I: Uhuh.

BWB: [00:07:35] And, uh, the landlords weren’t taking care of the building. I remember one of my friends in elementary school, they showed a picture of her, it was in the daily news, of the ceiling falling in on her family’s head. And I can remember, um, a lot of community activists, they fought for the, you know, for your housing and better housing for those families that attended our school. So we can remember stuff like this. I can remember in my area, walking just to, it was just like one block you had to get passed, it was on Madison Avenue, we used to call it Junkie’s Paradise because your parents warned you, “Don’t touch anything, don’t take anything from anybody you see there.” The dope fiends would be outside, and it was like you had to get past that one block just to get to our school, but we, that’s another reason why we traveled in groups together.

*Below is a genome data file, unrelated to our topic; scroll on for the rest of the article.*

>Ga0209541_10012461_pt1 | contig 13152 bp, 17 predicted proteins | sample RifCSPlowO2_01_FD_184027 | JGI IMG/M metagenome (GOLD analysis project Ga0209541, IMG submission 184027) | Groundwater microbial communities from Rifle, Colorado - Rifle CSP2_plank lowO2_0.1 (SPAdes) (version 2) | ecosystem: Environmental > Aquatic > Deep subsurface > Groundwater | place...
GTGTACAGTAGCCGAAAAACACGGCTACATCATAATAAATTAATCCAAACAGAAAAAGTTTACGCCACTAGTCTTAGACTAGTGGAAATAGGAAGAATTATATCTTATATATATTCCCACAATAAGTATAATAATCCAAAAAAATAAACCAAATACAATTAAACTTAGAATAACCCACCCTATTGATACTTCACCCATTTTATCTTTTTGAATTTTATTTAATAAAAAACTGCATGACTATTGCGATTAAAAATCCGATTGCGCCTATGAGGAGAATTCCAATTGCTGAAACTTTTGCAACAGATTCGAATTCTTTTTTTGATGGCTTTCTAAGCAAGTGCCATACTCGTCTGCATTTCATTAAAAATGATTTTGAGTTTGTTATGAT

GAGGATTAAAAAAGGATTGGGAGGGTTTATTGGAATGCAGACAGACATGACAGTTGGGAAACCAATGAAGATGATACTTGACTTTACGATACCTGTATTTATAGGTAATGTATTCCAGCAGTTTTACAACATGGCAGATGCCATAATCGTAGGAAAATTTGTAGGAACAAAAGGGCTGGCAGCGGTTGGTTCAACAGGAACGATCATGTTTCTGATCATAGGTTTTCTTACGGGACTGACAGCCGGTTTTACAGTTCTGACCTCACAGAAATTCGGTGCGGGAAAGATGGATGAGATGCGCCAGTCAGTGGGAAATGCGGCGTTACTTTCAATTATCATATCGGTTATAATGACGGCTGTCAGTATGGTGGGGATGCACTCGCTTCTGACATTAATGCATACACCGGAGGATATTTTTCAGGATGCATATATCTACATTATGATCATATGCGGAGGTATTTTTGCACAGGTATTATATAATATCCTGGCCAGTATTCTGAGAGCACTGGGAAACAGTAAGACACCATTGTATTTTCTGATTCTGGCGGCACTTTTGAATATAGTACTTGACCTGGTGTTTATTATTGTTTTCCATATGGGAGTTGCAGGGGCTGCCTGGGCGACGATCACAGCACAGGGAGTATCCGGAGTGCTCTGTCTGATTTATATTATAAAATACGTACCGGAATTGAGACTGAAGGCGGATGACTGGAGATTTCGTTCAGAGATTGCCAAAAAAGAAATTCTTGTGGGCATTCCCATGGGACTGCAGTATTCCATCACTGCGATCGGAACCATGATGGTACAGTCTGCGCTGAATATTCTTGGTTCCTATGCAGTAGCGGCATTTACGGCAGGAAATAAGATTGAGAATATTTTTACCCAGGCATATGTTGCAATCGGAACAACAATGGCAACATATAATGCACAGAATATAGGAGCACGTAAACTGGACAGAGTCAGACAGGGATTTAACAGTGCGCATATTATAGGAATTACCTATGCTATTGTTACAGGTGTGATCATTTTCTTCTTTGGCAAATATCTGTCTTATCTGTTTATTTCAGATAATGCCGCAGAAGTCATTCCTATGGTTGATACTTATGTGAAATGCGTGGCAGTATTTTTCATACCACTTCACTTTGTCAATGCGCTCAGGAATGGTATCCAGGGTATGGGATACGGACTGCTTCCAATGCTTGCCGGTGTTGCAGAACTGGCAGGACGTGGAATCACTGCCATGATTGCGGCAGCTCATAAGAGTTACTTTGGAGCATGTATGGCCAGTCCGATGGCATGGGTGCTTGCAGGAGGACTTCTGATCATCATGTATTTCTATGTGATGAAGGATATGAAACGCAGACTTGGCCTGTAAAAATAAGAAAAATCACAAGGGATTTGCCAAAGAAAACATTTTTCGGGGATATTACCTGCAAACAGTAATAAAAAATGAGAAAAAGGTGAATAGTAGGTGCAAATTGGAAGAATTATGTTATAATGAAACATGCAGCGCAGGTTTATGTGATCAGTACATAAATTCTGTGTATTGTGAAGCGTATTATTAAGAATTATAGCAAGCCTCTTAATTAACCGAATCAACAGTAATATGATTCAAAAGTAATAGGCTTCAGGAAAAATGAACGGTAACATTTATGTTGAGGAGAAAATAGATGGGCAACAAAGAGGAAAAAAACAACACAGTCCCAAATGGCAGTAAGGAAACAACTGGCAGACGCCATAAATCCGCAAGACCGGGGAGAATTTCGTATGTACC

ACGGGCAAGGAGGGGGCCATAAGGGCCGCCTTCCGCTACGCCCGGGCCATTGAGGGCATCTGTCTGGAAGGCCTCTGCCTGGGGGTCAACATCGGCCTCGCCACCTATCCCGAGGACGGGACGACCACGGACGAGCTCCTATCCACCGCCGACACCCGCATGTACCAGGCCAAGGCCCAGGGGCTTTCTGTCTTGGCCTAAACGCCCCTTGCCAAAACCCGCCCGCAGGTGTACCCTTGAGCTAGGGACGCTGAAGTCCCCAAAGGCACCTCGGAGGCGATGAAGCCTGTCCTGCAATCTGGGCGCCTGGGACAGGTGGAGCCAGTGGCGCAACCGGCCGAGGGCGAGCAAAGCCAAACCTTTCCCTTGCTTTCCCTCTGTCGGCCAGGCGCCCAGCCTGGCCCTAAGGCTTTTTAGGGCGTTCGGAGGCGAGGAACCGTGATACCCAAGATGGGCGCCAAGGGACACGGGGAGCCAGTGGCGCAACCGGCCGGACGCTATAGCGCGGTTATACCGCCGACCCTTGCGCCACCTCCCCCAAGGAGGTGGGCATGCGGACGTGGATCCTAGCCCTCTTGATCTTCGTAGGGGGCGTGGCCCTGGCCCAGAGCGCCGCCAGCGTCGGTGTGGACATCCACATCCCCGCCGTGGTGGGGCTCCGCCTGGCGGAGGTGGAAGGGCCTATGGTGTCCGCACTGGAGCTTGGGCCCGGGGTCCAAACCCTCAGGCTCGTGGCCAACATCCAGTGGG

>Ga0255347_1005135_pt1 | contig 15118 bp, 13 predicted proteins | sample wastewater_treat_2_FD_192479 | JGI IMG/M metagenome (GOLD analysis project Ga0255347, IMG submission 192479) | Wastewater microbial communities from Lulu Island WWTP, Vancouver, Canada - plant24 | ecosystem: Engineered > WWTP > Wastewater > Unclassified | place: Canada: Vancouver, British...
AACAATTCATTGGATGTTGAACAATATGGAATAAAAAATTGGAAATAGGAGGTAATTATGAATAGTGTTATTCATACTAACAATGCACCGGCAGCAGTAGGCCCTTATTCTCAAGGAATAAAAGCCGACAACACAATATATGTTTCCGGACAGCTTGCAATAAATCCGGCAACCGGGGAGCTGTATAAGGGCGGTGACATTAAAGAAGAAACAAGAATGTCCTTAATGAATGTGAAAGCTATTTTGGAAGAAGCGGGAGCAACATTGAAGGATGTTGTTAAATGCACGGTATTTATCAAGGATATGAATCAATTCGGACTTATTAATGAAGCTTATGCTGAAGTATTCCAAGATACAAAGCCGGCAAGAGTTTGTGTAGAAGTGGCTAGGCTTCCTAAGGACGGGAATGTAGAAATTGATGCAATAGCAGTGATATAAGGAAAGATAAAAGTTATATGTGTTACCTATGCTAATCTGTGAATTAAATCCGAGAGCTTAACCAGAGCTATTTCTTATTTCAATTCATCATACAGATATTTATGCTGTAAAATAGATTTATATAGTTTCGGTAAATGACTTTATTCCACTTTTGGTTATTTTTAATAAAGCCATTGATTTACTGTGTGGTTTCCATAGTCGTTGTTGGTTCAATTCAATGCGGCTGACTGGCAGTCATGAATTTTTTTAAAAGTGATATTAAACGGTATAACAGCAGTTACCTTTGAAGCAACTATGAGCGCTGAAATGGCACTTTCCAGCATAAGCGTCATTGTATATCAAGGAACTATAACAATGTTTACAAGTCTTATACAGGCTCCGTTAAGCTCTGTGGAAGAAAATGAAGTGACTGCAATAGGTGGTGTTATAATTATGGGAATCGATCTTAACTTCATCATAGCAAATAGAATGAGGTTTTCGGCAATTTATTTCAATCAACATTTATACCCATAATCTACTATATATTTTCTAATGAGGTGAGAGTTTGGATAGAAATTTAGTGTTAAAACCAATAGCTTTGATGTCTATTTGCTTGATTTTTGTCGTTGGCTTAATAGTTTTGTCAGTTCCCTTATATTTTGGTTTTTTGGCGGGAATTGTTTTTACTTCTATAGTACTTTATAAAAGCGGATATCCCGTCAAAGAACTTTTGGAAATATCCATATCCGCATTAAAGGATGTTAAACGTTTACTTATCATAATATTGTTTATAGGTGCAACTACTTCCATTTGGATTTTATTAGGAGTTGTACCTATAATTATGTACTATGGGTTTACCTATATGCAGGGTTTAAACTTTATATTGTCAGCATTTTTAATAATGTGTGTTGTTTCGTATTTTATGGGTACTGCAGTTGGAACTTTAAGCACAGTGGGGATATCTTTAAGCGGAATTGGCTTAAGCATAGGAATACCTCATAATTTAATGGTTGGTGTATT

I: Mhmm.

BWB: Um, they did an exhibition, that’s what I was telling my, um, girlfriend, and I was like, “Do you remember the exhibition they did at the police station?” This is how community oriented it was. Everything was connected. They, because it was, um, uh, a place where you were seeing a lot of drug addiction, um, in the area that was being served, they set up, um, it was like a, um, how can I call it? Um, an exhibit.

I: Uhuh.

BWB: [00:08:48] Where we went to the precinct. I remember we were younger. I was like in the second or third grade, but it did an exhibit on how an individual may have gotten into, connected with drugs. What happened to them. We seen a film, um, we had an exhibit of somebody with the needle in their arm, so it was like a scared straight at that time for us to know to stay away from drugs, so that’s what they did. I remember, um, I don’t know if it was Apple Bank or, I know it was a savings bank, would come to our school to start, uh, to show us how to save money. So they did, they showed us finance, for example, so we had that. Um, so that was a bank that was in, I know Chase was in our area. I don’t know if it was Apple Bank or some other bank that might have been in the area, but they came in to show us how to save. Um, what else did we have? We had, it was a lot of things that were connected to the community that they came in the school and did.